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DOG / grooming

Dapper Dogs: The Art of Grooming Your Pooch

Make your dog look and feel like a million bucks with these basic grooming tips


Whether you take your pooch to a pro or DIY is more your style, here’s what needs doing and how often.


Ensure smooth skin and a shiny coat by washing dogs no more than once a week (too many baths can dry out dogs’ skin). Use shampoo and conditioner made especially for dogs.

If your dog’s skin is often dry, itchy or flaky talk to your vet about possible causes — your dog may have sensitive skin or a food allergy. At bath time, are you using something that isn’t dog shampoo? That could be the culprit too. Human products can throw off the pH balance of your dog’s skin.

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Most dogs shed. Regular brushing helps ensure that all of that extra fur doesn’t end up on your furniture, carpet and clothes.

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Ear care

Clean your dog’s ears monthly (more if they love to swim). Start by grooming the fur around their ears. If there’s fur in the ear canal and it seems to attract gunk, ask a groomer to trim it down.

Next, use an ear cleaner to flush out your dog’s ears. Put a few drops into each ear and lightly massage the ear near the opening. Let your dog shake his or her head, and then use a cotton ball (not a cotton swab) to gently wipe out the ear canal.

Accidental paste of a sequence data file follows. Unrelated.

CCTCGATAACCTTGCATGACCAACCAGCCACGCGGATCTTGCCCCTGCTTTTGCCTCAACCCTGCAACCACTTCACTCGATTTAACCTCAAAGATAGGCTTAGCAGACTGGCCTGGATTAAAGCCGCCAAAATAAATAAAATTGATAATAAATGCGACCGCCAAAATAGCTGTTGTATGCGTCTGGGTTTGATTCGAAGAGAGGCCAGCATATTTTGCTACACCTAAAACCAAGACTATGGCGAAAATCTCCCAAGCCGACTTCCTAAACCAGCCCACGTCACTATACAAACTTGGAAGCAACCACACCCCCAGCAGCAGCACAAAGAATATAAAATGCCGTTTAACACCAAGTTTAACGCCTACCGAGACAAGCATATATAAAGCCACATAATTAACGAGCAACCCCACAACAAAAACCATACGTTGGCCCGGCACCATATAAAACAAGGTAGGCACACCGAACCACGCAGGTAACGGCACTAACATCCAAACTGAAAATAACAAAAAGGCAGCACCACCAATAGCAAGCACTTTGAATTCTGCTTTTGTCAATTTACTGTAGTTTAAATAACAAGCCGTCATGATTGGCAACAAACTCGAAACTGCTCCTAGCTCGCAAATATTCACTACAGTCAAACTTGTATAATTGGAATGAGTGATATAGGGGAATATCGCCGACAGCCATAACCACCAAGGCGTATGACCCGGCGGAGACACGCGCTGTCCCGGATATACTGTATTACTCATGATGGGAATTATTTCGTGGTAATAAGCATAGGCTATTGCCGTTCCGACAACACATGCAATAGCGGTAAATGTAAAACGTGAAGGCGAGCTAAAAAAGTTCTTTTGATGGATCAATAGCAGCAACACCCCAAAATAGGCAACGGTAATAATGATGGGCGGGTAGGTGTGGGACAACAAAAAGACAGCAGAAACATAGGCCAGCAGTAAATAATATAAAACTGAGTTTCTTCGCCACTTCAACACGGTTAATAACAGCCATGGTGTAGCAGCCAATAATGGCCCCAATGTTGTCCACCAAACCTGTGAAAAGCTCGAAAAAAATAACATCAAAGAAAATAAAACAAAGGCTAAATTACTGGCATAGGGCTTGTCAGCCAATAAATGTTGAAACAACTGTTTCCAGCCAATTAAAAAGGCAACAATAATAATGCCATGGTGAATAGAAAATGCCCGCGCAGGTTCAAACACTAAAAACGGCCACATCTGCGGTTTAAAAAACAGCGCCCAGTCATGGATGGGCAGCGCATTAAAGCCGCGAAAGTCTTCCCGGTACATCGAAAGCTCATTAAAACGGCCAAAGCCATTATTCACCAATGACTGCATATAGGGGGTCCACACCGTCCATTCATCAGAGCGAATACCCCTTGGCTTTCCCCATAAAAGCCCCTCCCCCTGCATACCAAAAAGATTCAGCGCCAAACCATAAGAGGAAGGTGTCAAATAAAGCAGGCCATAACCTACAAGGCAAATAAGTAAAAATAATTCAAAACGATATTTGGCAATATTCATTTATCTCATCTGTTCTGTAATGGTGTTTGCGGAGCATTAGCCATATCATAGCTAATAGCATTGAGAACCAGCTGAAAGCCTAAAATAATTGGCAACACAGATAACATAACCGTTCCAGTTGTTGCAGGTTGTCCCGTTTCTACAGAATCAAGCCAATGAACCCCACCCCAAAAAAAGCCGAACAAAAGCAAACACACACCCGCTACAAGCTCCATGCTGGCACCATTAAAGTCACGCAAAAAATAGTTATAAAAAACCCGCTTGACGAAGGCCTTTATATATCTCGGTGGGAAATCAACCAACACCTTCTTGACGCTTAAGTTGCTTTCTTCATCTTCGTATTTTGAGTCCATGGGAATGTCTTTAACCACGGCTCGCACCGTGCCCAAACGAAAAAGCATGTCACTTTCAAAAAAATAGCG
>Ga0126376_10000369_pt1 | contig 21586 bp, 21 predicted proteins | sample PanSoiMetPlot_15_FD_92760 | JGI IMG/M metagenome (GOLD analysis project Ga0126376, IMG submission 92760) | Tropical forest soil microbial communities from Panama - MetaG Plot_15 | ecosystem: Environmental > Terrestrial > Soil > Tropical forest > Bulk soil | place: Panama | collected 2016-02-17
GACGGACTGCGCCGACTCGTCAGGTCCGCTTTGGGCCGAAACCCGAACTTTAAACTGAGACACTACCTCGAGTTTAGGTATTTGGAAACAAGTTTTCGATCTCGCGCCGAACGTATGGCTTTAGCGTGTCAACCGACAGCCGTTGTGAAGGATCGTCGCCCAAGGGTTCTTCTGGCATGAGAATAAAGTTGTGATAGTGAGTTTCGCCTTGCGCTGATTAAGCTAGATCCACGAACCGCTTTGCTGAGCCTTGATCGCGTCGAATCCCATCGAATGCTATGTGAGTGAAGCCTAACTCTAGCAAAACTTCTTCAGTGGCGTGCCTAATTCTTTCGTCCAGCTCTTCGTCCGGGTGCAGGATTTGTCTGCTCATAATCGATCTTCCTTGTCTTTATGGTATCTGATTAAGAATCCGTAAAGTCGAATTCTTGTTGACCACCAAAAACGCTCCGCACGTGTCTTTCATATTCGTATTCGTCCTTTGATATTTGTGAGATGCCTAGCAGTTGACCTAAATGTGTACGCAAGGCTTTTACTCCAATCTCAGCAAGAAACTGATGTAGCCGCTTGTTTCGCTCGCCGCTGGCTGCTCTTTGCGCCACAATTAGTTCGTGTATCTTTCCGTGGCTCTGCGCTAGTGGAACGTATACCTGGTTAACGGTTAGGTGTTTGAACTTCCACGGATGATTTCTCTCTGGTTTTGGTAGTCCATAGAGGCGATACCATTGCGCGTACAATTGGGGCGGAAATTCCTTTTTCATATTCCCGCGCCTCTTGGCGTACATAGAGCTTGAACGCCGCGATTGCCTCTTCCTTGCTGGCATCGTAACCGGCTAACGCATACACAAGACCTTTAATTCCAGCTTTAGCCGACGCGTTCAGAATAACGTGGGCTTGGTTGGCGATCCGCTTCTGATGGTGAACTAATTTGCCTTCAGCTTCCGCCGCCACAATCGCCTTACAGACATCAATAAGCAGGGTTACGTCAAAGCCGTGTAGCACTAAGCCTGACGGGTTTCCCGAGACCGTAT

Ask your groomer or vet what kind of ear cleaner is best for your pooch. Some cleaners are made to break up earwax, while others are made to dry out the ear canal.

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Take your dog to the vet if these symptoms occur:

  • Your dog seems to be in pain when you clean their ears
  • Your dog frequently scratches their ears or head
  • You notice unusual odor, redness, swelling or lumps around or in their ears

Eye care

A lot of dogs get goo in their eyes and may benefit from daily “de-gunking.” Take a soft, damp cloth, cotton ball or tissue and gently wipe the corners of your pup’s eyes. If the eye gunk is crusty, soak it for a moment so it is easier to remove.

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Talk to your vet if you notice:

  • Your dog blinking or rubbing their eyes more than normal
  • Changes in your dog’s eyes, including redness, swelling, pain or discharge
  • Your dog seems to be having trouble seeing

Cleaning teeth

Um, have you smelled your dog’s breath? All dogs benefit from a daily tooth brushing. If you can’t handle this chore every day, at least once a week is definitely better than nothing.

Use toothpaste made for dogs. Human toothpaste contains ingredients that may harm your dog. Apply the toothpaste with a pet toothbrush, a kids’ toothbrush, a gauze pad or a cotton swab. Be sure to pay attention to the problem areas: the back upper molars and the canine teeth.

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Flea control

These itchy parasites are the worst and you’ll need to get rid of them ASAP. Remember that you’ll need to banish fleas not just from your dog, but from your other pets, your house, your car and your yard.

Take care when using any flea-killing product; read the directions thoroughly and use these products only as directed.

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Want to outsource some of this to a pro? Visit the PetSmart Grooming Salon page to find a professionally trained pet stylist near you.